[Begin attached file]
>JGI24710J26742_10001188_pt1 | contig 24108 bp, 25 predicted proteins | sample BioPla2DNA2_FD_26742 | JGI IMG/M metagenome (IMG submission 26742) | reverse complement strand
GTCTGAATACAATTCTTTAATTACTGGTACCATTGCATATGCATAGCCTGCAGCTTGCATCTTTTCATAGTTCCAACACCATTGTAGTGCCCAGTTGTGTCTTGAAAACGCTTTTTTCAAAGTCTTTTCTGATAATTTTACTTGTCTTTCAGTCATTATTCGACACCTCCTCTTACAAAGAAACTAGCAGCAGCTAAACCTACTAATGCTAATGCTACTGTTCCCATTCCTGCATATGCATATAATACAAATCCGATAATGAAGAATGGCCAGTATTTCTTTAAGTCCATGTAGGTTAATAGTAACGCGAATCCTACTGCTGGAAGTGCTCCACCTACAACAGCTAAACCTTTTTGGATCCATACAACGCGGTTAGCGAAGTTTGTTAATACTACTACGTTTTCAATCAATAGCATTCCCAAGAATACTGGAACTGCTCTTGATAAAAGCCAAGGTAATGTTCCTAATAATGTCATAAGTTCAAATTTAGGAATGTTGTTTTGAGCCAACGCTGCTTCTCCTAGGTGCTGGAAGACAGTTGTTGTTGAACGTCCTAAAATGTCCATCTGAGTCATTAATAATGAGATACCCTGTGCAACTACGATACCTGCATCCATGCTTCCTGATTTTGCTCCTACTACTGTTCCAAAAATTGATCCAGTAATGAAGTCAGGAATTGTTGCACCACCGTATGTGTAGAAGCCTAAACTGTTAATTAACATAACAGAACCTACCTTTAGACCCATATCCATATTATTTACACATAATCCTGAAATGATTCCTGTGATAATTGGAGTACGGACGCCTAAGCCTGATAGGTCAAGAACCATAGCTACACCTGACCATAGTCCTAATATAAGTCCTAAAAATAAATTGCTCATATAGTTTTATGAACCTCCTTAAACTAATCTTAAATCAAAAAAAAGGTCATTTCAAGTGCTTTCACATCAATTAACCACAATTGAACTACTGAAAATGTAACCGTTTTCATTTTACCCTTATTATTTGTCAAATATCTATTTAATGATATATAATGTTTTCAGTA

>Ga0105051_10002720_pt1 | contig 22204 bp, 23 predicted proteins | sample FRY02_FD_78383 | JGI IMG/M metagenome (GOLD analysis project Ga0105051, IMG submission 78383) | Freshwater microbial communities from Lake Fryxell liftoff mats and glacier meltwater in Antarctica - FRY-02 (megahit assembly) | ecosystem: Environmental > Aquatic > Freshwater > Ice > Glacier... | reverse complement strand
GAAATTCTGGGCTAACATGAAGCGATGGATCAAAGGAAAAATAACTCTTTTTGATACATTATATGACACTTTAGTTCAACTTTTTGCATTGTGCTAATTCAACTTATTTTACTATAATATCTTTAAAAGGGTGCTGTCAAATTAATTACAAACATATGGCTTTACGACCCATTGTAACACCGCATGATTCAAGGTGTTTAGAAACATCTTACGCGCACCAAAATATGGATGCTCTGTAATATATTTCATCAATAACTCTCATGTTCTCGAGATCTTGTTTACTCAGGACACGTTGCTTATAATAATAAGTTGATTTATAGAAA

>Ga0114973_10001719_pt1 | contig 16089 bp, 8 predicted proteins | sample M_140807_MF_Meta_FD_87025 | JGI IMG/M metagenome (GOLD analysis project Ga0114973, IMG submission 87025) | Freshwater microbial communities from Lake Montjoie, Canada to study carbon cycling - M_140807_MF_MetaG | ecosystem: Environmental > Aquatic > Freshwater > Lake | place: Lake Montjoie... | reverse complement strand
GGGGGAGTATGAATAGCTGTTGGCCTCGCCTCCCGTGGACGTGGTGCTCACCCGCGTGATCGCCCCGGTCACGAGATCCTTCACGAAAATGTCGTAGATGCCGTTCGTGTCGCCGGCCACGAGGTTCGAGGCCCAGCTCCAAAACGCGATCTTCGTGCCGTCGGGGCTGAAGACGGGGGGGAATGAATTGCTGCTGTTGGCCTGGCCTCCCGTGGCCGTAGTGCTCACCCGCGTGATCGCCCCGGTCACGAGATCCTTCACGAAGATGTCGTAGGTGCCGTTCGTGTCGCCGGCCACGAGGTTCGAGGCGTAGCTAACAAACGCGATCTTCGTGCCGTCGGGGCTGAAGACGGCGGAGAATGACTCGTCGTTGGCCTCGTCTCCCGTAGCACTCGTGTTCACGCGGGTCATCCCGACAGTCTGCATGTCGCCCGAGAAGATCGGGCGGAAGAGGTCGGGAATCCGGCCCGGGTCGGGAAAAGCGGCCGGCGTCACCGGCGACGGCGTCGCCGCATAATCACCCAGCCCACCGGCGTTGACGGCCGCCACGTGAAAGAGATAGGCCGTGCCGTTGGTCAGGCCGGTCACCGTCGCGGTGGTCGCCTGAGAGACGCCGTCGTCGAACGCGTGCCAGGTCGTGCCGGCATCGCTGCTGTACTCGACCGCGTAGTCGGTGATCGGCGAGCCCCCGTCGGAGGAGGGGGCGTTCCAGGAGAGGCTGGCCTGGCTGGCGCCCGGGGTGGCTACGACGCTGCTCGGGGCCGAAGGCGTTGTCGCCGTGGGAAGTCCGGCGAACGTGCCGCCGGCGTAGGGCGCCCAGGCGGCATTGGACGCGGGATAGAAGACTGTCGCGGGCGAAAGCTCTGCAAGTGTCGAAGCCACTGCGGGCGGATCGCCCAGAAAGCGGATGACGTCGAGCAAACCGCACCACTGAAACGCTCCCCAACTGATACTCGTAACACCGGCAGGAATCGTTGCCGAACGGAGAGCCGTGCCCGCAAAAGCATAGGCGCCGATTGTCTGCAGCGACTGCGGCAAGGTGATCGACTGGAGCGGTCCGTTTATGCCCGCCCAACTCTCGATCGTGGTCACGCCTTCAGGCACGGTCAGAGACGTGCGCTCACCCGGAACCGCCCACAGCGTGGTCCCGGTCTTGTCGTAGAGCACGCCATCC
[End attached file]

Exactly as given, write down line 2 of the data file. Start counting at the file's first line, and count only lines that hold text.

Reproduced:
GTCTGAATACAATTCTTTAATTACTGGTACCATTGCATATGCATAGCCTGCAGCTTGCATCTTTTCATAGTTCCAACACCATTGTAGTGCCCAGTTGTGTCTTGAAAACGCTTTTTTCAAAGTCTTTTCTGATAATTTTACTTGTCTTTCAGTCATTATTCGACACCTCCTCTTACAAAGAAACTAGCAGCAGCTAAACCTACTAATGCTAATGCTACTGTTCCCATTCCTGCATATGCATATAATACAAATCCGATAATGAAGAATGGCCAGTATTTCTTTAAGTCCATGTAGGTTAATAGTAACGCGAATCCTACTGCTGGAAGTGCTCCACCTACAACAGCTAAACCTTTTTGGATCCATACAACGCGGTTAGCGAAGTTTGTTAATACTACTACGTTTTCAATCAATAGCATTCCCAAGAATACTGGAACTGCTCTTGATAAAAGCCAAGGTAATGTTCCTAATAATGTCATAAGTTCAAATTTAGGAATGTTGTTTTGAGCCAACGCTGCTTCTCCTAGGTGCTGGAAGACAGTTGTTGTTGAACGTCCTAAAATGTCCATCTGAGTCATTAATAATGAGATACCCTGTGCAACTACGATACCTGCATCCATGCTTCCTGATTTTGCTCCTACTACTGTTCCAAAAATTGATCCAGTAATGAAGTCAGGAATTGTTGCACCACCGTATGTGTAGAAGCCTAAACTGTTAATTAACATAACAGAACCTACCTTTAGACCCATATCCATATTATTTACACATAATCCTGAAATGATTCCTGTGATAATTGGAGTACGGACGCCTAAGCCTGATAGGTCAAGAACCATAGCTACACCTGACCATAGTCCTAATATAAGTCCTAAAAATAAATTGCTCATATAGTTTTATGAACCTCCTTAAACTAATCTTAAATCAAAAAAAAGGTCATTTCAAGTGCTTTCACATCAATTAACCACAATTGAACTACTGAAAATGTAACCGTTTTCATTTTACCCTTATTATTTGTCAAATATCTATTTAATGATATATAATGTTTTCAGTA